In accordance with this invention, diffuser assembly 24 is provided for removing non-condensing gases such as hydrogen from the interior of heat pipe 10. Diffuser assembly 24 according to a first embodiment of this invention is shown in detail in FIG. 2. Diffuser assembly 24 includes a cylindrical outer housing 26 which defines the outer wall of the device. Housing 26 communicates with condensor section 14 via connection tube 28. Inside of housing 26 is cup 30 which has a generally closed lower end 31. The upper edge of cup 30 defines a number of apertures 32 spaced circumferentially around the cup. Cover 34 encloses the top of housing 26 and cup 30. Inside of cup 30 is inverted collection cup 36 which has a double outer wall 38 which joins top plate 34. Double wall 38 is formed from tubes 42 and 43 which are welded together at their lower end and define a narrow gap 40 which opens to atmosphere at the top of the unit. Tube 46 is connected to end plate 44 which encloses the top of collection cup 36.

The lower surface of cup 30 is covered by wick 48 which communicates with wick bundle 50 and passes through a small aperture 52 through cup 30. Tube 46 is provided for evacuation of heat pipe 10. Once evacuation is completed, tube 46 is crimped and welded shut.

In operation of heat pipe 10, when non-condensing gases such as hydrogen are present within the heat pipe, they are forced into diffuser assembly 24 due to vapor flow action as discussed previously. When the non-condensing gases and vapor enter the unit via connection tube 28, they are initially forced upwardly through the annulus around cup 30 and flow n a radially inward direction through apertures 32, as shown by the arrows in FIG. 2. The vapor and gases thereafter flow downwardly through the annulus between cups 30 and 36 and finally reach the collection cavity defined by the inside of collection cup 36. In the event that significant amounts of non-condensing gases are present in the system, they are forced due to the vapor flow action to gather within collection cup 36. Dotted line 54 in FIG. 2 shows a representative quantity of non-condensing gas such as hydrogen which has collected within collection cup 36 during operation. Since this quantity of non-condensing gas prevents vapor from reaching the inside surface of collection cup 36, that surface tends to cool down. However, due to the close proximity of tube 43 to tube 42 which is at an elevated temperature due to the flow of vaporized working medium which contacts it, tube 43 is heated through radiation and convection heat transfer. The elevated temperature of collection cup 36 causes its permeability to hydrogen gas and other non-condensing gases to be increased thereby allowing such gases to escape diffuser assembly 24. To enhance this diffusivity characteristic, tubes 42 and 43 and plate 44 can be made of a high permeability metal such as nickel or a nickel alloy. Accordingly, in operation, in the event that hydrogen or other non-condensing gases enter the heat pipe due to the increased temperature of the evaporator section 12 of the heat pipe, these gases will be eliminated by the very same mechanism, i.e., diffusion through a high temperature metal barrier within diffuser assembly 24.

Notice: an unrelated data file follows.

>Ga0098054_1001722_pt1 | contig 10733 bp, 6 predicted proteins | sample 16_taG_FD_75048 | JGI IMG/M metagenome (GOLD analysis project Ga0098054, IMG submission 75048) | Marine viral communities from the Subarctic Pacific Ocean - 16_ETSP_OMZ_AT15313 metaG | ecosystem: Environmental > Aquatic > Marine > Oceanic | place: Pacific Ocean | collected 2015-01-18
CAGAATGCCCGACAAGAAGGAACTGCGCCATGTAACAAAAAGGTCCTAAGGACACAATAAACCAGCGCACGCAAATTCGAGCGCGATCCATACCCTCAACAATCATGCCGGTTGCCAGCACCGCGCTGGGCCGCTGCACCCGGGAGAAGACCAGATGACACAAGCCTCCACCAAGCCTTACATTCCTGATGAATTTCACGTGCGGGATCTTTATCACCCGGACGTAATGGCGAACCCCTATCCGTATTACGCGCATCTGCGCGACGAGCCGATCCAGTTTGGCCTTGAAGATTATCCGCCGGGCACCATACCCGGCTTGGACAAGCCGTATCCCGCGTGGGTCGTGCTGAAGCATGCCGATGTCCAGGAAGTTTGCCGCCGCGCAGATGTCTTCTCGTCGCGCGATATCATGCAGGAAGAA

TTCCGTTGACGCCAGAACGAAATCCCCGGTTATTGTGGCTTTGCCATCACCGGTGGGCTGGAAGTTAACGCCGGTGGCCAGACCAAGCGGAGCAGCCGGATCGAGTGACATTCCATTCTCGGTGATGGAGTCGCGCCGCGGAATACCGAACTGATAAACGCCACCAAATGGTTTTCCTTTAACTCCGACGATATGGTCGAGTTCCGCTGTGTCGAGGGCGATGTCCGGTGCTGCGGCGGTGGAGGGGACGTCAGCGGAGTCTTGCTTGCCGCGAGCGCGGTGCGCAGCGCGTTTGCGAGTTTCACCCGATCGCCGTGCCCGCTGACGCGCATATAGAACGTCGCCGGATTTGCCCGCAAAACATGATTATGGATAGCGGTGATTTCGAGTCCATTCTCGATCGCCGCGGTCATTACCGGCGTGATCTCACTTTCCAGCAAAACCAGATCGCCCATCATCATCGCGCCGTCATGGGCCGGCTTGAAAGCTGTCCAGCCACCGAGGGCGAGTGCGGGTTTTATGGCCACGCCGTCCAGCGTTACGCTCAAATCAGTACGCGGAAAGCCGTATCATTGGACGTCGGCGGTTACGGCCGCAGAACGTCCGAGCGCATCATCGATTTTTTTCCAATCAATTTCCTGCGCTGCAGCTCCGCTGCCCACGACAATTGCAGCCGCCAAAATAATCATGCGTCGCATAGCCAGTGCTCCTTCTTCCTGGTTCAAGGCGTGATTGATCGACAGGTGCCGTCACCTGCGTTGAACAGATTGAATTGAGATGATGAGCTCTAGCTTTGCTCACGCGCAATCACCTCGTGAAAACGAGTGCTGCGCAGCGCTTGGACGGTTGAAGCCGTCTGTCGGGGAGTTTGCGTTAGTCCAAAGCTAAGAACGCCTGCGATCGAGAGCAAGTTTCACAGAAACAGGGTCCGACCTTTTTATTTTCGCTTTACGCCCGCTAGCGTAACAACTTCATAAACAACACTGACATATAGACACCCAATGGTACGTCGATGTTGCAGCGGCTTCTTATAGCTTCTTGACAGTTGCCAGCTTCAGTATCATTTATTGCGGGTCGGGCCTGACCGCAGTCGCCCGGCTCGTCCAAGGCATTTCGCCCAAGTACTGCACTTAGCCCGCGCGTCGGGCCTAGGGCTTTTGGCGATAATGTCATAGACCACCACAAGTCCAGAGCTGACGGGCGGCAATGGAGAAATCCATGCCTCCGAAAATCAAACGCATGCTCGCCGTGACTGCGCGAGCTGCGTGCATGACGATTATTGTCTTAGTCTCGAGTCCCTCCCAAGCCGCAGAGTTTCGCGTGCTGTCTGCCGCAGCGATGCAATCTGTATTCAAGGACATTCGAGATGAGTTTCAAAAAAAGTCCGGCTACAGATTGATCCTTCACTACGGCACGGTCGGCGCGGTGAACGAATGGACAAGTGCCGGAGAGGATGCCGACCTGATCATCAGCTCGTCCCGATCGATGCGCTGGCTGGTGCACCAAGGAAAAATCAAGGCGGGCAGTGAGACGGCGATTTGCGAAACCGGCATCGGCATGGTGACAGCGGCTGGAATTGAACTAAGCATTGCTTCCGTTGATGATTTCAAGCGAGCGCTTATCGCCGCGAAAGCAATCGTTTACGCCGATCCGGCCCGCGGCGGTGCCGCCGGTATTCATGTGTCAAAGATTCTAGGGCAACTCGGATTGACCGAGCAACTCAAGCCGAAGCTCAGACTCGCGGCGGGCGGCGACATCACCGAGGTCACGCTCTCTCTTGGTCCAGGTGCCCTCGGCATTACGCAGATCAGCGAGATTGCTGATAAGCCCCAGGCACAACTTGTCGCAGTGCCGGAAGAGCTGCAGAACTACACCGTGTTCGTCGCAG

Since some heat is necessarily lost from diffuser assembly 24, some condensation of the heat pipe working fluid will occur in the diffuser. Accordingly, a means for removing liquid working medium is provided. Wick layer 48 and bundle 50 receive liquified working fluid and conduct it via capillary action back to evaporator section 12. The total heat loss from diffuser 24 can be minimized by insulating the outer surfaces of the unit. Alternatively, a simple gravity return system could be used which does not require a wick.